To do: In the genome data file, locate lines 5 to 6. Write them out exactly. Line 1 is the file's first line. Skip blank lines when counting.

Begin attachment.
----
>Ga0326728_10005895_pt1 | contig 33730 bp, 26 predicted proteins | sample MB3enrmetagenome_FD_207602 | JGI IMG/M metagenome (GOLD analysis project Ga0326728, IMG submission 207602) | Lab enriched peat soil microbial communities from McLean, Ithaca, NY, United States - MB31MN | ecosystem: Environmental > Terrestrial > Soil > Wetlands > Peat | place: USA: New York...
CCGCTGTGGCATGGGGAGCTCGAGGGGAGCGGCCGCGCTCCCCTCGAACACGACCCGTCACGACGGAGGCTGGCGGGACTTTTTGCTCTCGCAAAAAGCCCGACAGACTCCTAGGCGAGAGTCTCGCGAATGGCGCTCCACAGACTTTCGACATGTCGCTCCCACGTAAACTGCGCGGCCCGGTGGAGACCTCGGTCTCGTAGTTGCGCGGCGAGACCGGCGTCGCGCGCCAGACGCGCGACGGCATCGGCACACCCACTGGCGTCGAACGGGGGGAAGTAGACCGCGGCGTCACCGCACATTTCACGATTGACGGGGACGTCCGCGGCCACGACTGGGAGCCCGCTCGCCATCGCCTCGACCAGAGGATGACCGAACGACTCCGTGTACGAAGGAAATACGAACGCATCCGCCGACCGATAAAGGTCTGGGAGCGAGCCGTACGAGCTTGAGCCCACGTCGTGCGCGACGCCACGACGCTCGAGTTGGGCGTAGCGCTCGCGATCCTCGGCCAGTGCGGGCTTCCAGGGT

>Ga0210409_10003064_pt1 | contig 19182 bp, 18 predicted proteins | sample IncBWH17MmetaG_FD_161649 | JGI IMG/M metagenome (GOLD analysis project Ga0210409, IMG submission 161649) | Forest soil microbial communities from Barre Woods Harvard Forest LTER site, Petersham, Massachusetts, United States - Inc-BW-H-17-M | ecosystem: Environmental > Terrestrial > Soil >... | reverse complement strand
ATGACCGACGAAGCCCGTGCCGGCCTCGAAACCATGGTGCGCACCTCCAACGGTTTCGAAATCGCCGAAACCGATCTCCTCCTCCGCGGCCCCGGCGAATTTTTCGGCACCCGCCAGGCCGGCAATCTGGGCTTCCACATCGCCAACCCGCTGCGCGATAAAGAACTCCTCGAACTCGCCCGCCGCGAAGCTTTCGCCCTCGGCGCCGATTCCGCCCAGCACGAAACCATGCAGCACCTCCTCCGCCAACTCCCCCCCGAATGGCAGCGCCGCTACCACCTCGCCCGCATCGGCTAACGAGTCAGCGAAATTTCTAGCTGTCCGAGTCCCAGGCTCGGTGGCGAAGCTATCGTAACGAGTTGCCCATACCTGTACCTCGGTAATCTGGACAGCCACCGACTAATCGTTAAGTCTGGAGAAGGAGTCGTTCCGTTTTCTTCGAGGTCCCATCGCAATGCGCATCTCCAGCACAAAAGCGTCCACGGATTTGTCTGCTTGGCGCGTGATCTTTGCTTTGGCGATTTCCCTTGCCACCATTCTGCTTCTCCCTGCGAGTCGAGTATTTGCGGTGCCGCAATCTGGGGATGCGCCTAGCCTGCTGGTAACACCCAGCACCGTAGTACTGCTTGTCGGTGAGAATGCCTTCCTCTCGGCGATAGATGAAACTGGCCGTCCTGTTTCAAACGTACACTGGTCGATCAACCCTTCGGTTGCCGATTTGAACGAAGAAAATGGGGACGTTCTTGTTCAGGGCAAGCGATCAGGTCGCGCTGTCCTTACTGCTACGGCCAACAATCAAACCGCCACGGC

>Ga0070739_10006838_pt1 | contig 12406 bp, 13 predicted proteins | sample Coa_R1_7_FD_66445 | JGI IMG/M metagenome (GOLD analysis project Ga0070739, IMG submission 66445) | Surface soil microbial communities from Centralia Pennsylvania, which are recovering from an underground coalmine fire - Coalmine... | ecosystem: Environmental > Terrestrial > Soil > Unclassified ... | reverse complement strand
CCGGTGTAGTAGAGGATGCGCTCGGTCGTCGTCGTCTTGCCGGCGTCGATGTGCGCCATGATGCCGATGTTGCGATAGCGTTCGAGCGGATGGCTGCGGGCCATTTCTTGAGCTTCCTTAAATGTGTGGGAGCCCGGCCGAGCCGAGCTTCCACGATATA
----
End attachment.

>Ga0070739_10006838_pt1 | contig 12406 bp, 13 predicted proteins | sample Coa_R1_7_FD_66445 | JGI IMG/M metagenome (GOLD analysis project Ga0070739, IMG submission 66445) | Surface soil microbial communities from Centralia Pennsylvania, which are recovering from an underground coalmine fire - Coalmine... | ecosystem: Environmental > Terrestrial > Soil > Unclassified ... | reverse complement strand
CCGGTGTAGTAGAGGATGCGCTCGGTCGTCGTCGTCTTGCCGGCGTCGATGTGCGCCATGATGCCGATGTTGCGATAGCGTTCGAGCGGATGGCTGCGGGCCATTTCTTGAGCTTCCTTAAATGTGTGGGAGCCCGGCCGAGCCGAGCTTCCACGATATA